Why Your Superintendent Evaluation Matters
Updated: May 9, 2022
School superintendent evaluations are a critical ingredient to the success of school systems - here's why it matters and how you can help.
As a consultant and policy advisor for school board members across the country, I have a unique perspective on how the actions of school boards – or lack thereof - are impacting the quality of our public education systems. I offer the following reflections not only for educators but for any citizen in our country that cares about the quality of their local public schools.
One of the most important responsibilities of a local school board is to conduct an annual evaluation of the superintendent. A strong evaluation process clarifies expectations for the superintendent’s performance in alignment with the vision and goals for the district. The evaluation is also an opportunity to identify ways the board can support the superintendent’s leadership and professional development.
The superintendent evaluation is one of the most powerful levers of accountability at the school board’s disposal, yet too often I observe school boards without rigorous evaluation processes. Alarmingly, I frequently see school boards that fail to conduct an annual evaluation at all!
School boards that do conduct evaluations with regularity typically base the evaluation primarily on a survey, often published by the state school board association, containing some variation of “leadership domains” with associated rubrics. These domains have titles like “Instructional Leadership” or “Communications and Community Relations” and a laundry list of expectations that are essentially a long job description for what any superintendent should do on a day-to-day basis. If a school board wants to evaluate whether or not a superintendent is “doing his/her job” – these tools may be an effective assessment.
However, what really matters is not whether or not the superintendent is “doing the job,” but whether all schools in the district are achieving ambitious goals for student outcomes. So why are so few school boards basing the evaluation on quantitative metrics of student outcomes?
Research on the effect of superintendent leadership on student achievement shows the most successful superintendents create, monitor, and hold staff accountable for student achievement goals. School boards must do the same with their superintendents.
Based on my experience as a school leader, school board member, and advisor to school boards, I have found there are 3 key components in any high-quality superintendent evaluation process:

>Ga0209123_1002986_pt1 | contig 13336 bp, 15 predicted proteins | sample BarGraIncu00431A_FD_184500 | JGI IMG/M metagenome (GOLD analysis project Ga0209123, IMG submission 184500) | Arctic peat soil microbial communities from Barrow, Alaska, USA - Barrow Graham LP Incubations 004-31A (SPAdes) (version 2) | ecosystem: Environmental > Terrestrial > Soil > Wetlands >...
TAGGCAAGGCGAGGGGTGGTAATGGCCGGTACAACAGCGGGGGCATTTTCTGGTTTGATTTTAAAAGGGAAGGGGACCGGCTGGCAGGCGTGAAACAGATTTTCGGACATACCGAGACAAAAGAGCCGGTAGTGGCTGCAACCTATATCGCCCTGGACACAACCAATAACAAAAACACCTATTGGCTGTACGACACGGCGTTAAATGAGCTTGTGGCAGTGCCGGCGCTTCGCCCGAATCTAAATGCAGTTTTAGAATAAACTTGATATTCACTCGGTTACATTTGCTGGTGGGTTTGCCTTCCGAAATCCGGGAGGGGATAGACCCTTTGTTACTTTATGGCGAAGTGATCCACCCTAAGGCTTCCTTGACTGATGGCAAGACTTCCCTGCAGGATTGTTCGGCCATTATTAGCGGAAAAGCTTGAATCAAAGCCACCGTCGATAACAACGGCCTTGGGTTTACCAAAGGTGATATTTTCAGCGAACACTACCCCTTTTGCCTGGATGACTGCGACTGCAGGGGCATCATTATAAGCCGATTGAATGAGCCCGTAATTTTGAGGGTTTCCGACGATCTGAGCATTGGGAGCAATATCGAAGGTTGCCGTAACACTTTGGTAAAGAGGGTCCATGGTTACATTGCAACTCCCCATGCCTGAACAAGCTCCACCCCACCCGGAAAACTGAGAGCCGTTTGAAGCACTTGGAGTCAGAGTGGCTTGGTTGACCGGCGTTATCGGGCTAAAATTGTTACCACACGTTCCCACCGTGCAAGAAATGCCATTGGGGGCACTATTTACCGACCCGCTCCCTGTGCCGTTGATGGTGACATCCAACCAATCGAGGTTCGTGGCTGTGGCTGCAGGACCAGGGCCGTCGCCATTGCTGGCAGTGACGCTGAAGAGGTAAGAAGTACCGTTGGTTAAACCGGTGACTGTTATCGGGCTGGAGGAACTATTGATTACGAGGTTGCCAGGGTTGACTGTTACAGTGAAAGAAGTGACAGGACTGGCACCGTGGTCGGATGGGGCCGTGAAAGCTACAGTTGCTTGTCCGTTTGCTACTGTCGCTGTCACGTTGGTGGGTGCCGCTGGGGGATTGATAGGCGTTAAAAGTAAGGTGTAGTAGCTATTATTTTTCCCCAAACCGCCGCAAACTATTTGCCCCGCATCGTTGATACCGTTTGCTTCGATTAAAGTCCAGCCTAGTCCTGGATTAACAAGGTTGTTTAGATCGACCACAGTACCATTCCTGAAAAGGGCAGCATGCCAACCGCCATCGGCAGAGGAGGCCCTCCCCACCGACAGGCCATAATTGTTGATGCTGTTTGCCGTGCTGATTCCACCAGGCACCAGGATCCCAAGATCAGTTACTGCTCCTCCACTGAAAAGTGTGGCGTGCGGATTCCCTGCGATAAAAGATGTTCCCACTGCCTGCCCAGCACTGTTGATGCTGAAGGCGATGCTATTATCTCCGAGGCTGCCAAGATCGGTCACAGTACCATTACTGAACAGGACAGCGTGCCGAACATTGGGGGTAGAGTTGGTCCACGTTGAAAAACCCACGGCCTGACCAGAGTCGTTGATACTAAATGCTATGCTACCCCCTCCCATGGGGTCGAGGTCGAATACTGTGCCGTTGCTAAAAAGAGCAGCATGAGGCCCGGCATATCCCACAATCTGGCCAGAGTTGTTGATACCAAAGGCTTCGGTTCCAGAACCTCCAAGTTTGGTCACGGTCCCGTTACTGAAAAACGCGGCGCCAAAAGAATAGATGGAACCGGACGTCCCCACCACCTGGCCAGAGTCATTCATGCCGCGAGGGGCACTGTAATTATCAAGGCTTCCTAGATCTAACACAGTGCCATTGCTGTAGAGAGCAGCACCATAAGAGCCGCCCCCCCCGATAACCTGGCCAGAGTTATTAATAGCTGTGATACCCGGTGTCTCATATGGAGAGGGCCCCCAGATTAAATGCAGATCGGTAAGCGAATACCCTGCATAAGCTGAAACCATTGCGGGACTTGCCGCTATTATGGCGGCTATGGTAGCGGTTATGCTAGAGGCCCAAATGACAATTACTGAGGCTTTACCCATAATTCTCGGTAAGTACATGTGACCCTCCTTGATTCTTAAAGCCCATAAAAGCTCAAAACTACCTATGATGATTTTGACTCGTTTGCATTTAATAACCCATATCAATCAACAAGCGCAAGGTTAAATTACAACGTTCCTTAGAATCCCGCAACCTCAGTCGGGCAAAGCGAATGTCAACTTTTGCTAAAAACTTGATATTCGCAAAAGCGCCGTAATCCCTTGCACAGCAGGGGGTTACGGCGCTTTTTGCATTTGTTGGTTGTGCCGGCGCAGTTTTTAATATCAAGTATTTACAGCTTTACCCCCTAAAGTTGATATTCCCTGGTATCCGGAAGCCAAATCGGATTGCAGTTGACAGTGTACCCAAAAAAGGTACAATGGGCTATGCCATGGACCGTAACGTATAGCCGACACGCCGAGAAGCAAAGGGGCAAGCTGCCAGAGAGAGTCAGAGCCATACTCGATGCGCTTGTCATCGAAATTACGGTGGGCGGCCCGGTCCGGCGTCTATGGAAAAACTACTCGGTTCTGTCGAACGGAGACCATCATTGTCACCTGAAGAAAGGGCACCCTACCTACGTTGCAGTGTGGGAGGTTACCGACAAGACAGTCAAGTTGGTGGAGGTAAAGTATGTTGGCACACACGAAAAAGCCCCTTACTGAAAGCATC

Measurable Goals – the evaluation should be primarily (or entirely) based on measurable performance goals that encompass student achievement, learning growth, college and career readiness, and indicators of educational equity such as eliminating racial disproportionality in student outcomes.
360 Feedback – the evaluation should include anonymous feedback from a variety of stakeholders with different perspectives on the superintendent’s performance as a leader, including direct reports, school leaders, teachers, parents, and students. This feedback is critical for the board to understand what is happening “on the ground” in the daily experiences of children, families, staff, and the community.
Professional Development Plan – to date, I have not come across ANY school boards that actively implement and invest in professional development (“PD”) for the superintendent beyond cursory measures such as reimbursing expenses for the superintendent to attend conferences. One of the primary benefits of collecting 360 feedback is to inform a comprehensive PD plan that maximizes support for the district’s leader to succeed. A strong evaluation process doesn’t just judge past performance – it supports the future growth and success of the leader.
I have the privilege of working with School Board Partners, a national network of 91 school board members across 63 cities representing 5.9 million students, to improve the effectiveness of school boards across the country by providing training and support, including how to conduct a high-quality superintendent evaluation.
But we can’t do it alone. Anyone reading this article is a constituent for a local school board representative. You can ask your local school board member what the board is currently doing to evaluate the superintendent, forward this article, and ask that the board raise the bar. We’d be happy to help!
There are no quick fixes to improve public school systems, but this simple action could have a tremendous positive impact on the educational experiences of children for years to come.